A recent Associated Press article reports that Mahmoud Abbas has threatened to dissolve the Palestinian Authority he leads, forcing Israel to re-occupy the West Bank, "if troubled peace talks fail."
The article, like almost all others in a similar vein, fails to mention there are no peace talks to fail and that Abbas has often made the same threat.
During the last two years, except for a brief, three week interlude in September, there have been no peace talks for the simple reason that Mahmoud Abbas has refused to sit down with Israel and negotiate. That three week interlude came near the end of Israel's unilateral and unreciprocated ten-month moratorium on Jewish construction in the disputed territories and was proceeded by an Abbas threat to walk out in less than a month - which he promptly did.
That Abbas refuses to negotiate is rather curious, since a prime focus of negotiations is the establishment of the Palestinian Arab state he claims to crave. On the other hand, one wonders whether he really wants an Arab state, given that he spurned an offer from former Israeli prime minister Ehud Olmert to establish one on the equivalent of all the disputed territory. He acts as if his true goal - as spelled out in the charters of both the Fatah and PLO groups he also leads - remains the destruction of Israel.
His threat to force Israel to re-occupy the Palestinian Authority governed areas serves as a reminder that, for all practical purposes, the so-called Israeli occupation ended in the mid-1990s with the formation of the Palestinian Authority and that Israeli leaders have repeatedly made clear Israel does not want to rule over the Palestinian Arabs.
Ironically, forcing Israel to resume governing the Arabs in the disputed territories, while unwelcome by Israel, would probably be beneficial to the Palestinian Arabs. People tend to forget how much better life got in Judea and Samaria when Israel captured those areas after being attacked by Jordan, which had occupied them from 1948 until 1967.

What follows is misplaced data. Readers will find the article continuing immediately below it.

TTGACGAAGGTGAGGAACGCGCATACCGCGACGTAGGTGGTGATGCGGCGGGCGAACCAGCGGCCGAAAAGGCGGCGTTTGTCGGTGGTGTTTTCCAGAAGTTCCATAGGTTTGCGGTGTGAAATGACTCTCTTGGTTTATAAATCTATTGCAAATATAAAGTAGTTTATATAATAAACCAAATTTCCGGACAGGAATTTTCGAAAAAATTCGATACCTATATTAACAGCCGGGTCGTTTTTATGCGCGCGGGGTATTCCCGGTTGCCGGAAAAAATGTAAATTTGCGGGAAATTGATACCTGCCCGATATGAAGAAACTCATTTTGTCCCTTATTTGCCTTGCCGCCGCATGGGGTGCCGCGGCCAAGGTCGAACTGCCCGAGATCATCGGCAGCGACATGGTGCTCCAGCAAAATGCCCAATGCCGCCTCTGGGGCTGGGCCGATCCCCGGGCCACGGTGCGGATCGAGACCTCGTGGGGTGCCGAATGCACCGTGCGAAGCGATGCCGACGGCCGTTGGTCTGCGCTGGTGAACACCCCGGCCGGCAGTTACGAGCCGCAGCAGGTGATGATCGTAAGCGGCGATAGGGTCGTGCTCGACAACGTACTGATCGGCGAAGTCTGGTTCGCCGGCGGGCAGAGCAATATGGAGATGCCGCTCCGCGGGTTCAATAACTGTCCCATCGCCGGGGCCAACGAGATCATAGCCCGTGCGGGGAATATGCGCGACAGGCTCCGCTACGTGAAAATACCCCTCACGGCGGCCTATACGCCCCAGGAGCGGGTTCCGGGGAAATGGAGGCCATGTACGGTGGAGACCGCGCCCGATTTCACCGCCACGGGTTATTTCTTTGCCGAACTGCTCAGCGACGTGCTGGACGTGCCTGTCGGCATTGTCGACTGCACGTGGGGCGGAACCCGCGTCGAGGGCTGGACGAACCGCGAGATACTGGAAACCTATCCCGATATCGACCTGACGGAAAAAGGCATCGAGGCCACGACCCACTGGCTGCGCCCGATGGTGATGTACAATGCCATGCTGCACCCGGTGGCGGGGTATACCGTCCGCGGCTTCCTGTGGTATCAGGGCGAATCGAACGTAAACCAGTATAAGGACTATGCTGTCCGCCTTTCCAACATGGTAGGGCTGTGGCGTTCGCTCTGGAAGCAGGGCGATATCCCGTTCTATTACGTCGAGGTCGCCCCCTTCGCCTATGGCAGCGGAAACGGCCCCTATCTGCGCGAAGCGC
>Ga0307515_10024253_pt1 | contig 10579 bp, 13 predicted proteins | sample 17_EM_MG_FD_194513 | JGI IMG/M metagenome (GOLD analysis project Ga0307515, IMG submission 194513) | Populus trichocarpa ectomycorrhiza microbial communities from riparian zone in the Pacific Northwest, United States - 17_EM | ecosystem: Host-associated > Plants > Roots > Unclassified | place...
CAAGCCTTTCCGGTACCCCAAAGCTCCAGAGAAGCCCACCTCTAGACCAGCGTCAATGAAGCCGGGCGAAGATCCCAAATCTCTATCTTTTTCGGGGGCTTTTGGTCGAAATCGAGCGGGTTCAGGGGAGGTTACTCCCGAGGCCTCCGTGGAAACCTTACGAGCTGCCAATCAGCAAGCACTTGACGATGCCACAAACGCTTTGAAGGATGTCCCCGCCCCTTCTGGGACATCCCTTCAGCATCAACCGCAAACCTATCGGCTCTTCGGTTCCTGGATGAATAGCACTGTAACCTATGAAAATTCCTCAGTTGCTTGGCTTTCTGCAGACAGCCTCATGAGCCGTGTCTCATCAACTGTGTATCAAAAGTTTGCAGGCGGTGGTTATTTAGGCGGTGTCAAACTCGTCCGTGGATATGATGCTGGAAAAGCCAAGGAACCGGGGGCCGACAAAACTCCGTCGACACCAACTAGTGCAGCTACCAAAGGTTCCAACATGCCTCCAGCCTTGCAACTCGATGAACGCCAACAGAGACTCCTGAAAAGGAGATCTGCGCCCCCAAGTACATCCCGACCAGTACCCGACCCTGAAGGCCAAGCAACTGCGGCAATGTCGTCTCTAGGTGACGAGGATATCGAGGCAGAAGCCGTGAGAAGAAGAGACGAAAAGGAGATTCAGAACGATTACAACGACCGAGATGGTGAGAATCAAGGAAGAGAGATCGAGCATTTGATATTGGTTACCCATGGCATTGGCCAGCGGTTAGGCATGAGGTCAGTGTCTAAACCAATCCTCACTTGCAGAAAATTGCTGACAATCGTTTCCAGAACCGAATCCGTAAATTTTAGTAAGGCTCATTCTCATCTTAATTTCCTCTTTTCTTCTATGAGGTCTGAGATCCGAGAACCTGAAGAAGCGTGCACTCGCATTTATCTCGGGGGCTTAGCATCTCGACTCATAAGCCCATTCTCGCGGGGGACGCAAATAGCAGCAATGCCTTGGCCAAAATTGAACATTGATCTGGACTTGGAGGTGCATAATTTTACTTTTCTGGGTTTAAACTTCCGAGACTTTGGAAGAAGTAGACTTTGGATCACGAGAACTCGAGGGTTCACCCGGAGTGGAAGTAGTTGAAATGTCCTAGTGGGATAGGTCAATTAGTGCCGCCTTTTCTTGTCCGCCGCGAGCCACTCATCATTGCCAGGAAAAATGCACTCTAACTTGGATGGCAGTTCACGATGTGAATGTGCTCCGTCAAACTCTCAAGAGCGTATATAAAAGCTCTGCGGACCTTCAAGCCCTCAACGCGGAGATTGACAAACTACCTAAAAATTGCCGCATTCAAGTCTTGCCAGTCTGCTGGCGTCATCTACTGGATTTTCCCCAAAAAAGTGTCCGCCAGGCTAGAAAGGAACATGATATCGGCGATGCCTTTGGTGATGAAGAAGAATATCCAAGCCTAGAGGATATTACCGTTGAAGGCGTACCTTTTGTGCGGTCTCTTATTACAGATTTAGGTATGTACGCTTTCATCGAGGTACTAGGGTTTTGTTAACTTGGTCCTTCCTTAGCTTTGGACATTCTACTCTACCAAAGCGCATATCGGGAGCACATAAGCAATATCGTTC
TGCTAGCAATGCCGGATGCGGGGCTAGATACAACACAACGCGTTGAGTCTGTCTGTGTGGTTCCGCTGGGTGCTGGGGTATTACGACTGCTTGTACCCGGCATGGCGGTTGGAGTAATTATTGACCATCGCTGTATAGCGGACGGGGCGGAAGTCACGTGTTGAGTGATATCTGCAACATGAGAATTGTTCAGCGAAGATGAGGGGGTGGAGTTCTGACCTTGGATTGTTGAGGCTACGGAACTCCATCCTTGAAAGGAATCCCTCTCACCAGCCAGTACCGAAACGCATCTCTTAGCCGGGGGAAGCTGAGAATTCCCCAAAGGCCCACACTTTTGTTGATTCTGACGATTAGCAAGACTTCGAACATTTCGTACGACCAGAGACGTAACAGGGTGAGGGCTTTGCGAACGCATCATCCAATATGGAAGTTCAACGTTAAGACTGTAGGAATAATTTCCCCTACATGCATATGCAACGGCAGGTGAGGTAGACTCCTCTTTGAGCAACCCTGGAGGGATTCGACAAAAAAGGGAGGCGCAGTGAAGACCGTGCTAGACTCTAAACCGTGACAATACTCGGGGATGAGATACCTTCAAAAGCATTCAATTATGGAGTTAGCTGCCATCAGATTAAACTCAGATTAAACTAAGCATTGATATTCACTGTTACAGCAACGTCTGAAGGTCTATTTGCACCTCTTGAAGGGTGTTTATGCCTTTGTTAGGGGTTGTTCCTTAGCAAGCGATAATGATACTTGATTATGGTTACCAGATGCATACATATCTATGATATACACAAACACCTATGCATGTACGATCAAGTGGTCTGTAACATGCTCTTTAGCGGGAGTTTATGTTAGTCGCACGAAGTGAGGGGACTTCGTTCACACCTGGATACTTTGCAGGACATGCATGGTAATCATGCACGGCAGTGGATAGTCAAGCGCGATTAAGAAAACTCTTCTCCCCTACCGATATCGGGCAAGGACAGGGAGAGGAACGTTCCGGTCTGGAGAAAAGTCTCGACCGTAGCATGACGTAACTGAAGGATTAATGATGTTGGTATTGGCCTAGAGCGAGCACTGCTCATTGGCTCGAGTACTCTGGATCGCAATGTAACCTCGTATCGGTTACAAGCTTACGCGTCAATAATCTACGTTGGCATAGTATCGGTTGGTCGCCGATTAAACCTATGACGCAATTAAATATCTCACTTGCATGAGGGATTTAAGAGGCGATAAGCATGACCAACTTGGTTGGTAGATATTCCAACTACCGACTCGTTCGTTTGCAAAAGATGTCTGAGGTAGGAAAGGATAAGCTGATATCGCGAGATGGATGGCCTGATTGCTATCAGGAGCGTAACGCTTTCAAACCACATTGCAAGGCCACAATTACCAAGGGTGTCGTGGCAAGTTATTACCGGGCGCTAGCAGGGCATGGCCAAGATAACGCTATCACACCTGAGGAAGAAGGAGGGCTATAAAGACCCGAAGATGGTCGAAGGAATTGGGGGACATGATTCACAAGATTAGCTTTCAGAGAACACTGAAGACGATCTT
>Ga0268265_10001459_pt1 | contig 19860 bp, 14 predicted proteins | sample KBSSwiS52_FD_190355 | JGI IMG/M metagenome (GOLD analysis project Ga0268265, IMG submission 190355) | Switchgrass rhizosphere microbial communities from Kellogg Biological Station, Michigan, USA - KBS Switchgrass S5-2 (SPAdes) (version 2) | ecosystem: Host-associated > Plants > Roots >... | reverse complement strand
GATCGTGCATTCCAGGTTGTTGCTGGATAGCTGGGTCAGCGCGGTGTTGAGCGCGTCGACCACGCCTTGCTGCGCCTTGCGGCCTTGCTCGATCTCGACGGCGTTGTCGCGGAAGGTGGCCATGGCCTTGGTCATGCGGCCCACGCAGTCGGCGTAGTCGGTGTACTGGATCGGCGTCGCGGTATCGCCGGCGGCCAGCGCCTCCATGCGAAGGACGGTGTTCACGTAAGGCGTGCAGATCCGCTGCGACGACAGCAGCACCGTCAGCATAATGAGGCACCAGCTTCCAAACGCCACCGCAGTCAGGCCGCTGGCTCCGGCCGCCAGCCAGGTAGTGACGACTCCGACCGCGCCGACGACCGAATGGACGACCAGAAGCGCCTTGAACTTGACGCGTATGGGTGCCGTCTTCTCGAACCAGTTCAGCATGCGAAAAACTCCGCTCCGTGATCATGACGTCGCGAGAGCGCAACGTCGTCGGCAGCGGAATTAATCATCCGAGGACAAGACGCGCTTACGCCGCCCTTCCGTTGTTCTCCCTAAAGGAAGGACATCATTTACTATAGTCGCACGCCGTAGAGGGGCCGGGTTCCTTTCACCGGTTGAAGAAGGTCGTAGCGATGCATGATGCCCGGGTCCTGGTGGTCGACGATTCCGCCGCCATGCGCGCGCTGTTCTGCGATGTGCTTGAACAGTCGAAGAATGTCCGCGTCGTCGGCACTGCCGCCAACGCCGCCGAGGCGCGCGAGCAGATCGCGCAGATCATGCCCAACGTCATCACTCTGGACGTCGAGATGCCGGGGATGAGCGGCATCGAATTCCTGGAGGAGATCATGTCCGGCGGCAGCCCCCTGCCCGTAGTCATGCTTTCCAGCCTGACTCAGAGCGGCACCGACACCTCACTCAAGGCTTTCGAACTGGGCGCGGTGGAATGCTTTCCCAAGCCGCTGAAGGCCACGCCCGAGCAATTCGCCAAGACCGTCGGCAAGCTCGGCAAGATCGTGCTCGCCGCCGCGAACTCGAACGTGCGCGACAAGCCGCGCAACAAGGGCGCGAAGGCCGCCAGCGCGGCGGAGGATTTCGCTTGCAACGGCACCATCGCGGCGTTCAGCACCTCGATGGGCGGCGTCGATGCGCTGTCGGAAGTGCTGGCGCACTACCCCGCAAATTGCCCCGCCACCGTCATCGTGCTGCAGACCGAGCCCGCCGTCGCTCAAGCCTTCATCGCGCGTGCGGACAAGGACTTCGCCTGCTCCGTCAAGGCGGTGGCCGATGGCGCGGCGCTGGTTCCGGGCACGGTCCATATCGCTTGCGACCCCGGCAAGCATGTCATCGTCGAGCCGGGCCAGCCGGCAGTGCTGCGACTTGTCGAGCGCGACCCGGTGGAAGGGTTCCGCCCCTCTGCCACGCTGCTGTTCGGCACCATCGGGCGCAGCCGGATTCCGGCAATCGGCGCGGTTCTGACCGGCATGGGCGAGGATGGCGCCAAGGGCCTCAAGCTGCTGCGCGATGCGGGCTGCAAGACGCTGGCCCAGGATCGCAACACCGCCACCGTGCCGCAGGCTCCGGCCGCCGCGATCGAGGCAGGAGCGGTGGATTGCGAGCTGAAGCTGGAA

In what used to be recognized as the most benign occupation in history, schools, hospitals and roads were built. Colleges and universities were opened after none existed under Jordanian occupation. Living conditions improved and life expectancy soared.
These improvements abruptly ended with the outbreak of the first intifada in the late 1980s. Things got worse when the Palestinian Authority took over in the 1990s and then really nosedived in 2000 when Yasser Arafat rejected the establishment of a Palestinian Arab state and launched his brutal terror offensive.
The situation in the West Bank has improved slightly the last few years, after Israel broke the back of the terror offensive which, while aimed at terrorizing Jews, hurt the Arabs more than the Israelis.
One other highly pertinent piece of information was omitted from the article: Abbas doesn't even pretend to have any role in Gaza, which is controlled by Hamas, a terrorist group even more radical than Fatah. Thus, even if Abbas had the will to negotiate peace (which he clearly doesn't) and the authority to negotiate peace (which he lacks, since he is no longer the legal leader of the Palestinian Authority), he clearly has no ability to implement a peace agreement.
Ultimately, these are just details which help illuminate the basic, underlying reason the Arab-Israel conflict continues to defy the most dedicated efforts of outsiders trying to help resolve it: peace requires the consent of both sides. While peace has been an overriding goal for Israel since its reestablishment in 1948, it can't make peace unilaterally. As Golda Meir sagely observed, peace will come when its Arab neighbors prize the lives of their children more than they hate Israel.